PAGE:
When quality testing uses time-consuming destructive test methods, it can result in enormous costs due to damaging or destroying the products. And given that...

Im Focus: Cold molecules on collision course

Using a new cooling technique MPQ scientists succeed at observing collisions in a dense beam of cold and slow dipolar molecules.

How do chemical reactions proceed at extremely low temperatures? The answer requires the investigation of molecular samples that are cold, dense, and slow at...

Im Focus: Shrinking the proton again!

Scientists from the Max Planck Institute of Quantum Optics, using high precision laser spectroscopy of atomic hydrogen, confirm the surprisingly small value of the proton radius determined from muonic hydrogen.

It was one of the breakthroughs of the year 2010: Laser spectroscopy of muonic hydrogen resulted in a value for the proton charge radius that was significantly...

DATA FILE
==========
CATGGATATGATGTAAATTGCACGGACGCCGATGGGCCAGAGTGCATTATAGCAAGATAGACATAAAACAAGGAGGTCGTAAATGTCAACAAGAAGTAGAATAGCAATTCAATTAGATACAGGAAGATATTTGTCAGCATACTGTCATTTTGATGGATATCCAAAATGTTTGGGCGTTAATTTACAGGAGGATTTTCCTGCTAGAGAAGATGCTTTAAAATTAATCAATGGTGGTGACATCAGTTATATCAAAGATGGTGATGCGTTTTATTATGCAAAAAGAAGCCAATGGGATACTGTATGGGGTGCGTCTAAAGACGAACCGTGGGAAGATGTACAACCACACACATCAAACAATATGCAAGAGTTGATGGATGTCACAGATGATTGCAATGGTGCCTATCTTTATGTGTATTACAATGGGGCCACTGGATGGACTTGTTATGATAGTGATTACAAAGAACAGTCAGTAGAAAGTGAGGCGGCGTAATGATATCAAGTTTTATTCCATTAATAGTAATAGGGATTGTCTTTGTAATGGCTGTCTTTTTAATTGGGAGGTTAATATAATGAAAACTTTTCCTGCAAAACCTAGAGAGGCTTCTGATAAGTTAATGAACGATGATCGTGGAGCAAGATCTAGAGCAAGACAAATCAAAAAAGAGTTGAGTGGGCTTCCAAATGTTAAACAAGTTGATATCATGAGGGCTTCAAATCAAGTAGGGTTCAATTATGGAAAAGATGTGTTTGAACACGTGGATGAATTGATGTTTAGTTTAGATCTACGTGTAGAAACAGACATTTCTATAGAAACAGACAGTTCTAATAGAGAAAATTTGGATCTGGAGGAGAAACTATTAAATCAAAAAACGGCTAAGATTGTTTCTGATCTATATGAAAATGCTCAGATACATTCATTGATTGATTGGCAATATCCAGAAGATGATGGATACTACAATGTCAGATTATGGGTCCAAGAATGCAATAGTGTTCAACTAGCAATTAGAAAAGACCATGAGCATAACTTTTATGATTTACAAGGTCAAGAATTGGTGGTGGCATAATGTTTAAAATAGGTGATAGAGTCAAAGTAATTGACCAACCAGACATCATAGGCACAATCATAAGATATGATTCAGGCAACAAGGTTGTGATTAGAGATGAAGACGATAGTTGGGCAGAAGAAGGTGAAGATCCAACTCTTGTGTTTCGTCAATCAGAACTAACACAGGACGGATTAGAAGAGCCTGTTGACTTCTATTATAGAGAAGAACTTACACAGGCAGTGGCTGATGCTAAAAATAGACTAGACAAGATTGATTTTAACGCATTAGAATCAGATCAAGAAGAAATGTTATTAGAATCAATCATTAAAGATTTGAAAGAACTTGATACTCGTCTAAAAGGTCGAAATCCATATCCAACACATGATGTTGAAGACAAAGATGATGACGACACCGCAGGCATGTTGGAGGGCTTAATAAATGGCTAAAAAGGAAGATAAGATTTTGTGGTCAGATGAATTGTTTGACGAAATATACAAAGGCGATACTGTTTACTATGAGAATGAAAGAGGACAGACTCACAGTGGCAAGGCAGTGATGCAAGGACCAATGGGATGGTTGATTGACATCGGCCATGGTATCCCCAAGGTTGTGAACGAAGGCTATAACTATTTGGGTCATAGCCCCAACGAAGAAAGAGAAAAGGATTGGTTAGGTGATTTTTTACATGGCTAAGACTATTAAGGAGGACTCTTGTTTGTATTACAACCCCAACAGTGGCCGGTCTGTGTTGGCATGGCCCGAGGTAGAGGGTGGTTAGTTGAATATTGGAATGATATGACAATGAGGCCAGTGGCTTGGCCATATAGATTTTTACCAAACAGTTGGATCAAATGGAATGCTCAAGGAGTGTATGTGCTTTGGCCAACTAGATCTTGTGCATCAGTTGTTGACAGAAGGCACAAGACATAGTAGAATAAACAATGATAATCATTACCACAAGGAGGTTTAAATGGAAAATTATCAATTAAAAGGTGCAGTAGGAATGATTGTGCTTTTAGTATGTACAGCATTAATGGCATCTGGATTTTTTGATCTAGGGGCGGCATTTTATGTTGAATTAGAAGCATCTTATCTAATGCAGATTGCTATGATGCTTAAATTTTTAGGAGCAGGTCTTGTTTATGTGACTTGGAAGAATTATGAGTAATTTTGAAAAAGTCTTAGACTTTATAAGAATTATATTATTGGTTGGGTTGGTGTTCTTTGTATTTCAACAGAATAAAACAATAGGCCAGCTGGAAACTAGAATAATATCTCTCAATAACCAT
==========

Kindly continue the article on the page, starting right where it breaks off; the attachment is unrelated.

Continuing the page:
All Focus news of the innovation-report >>>

Anzeige

Anzeige

Event News

ASEAN Member States discuss the future role of renewable energy

17.10.2017 | Event News

World Health Summit 2017: International experts set the course for the future of Global Health

10.10.2017 | Event News

Climate Engineering Conference 2017 Opens in Berlin

10.10.2017 | Event News

 
Latest News

Rapid environmental change makes species more vulnerable to extinction

19.10.2017 | Life Sciences

Integrated lab-on-a-chip uses smartphone to quickly detect multiple pathogens

19.10.2017 | Interdisciplinary Research

Fossil coral reefs show sea level rose in bursts during last warming

19.10.2017 | Earth Sciences

VideoLinks
B2B-VideoLinks
More VideoLinks >>>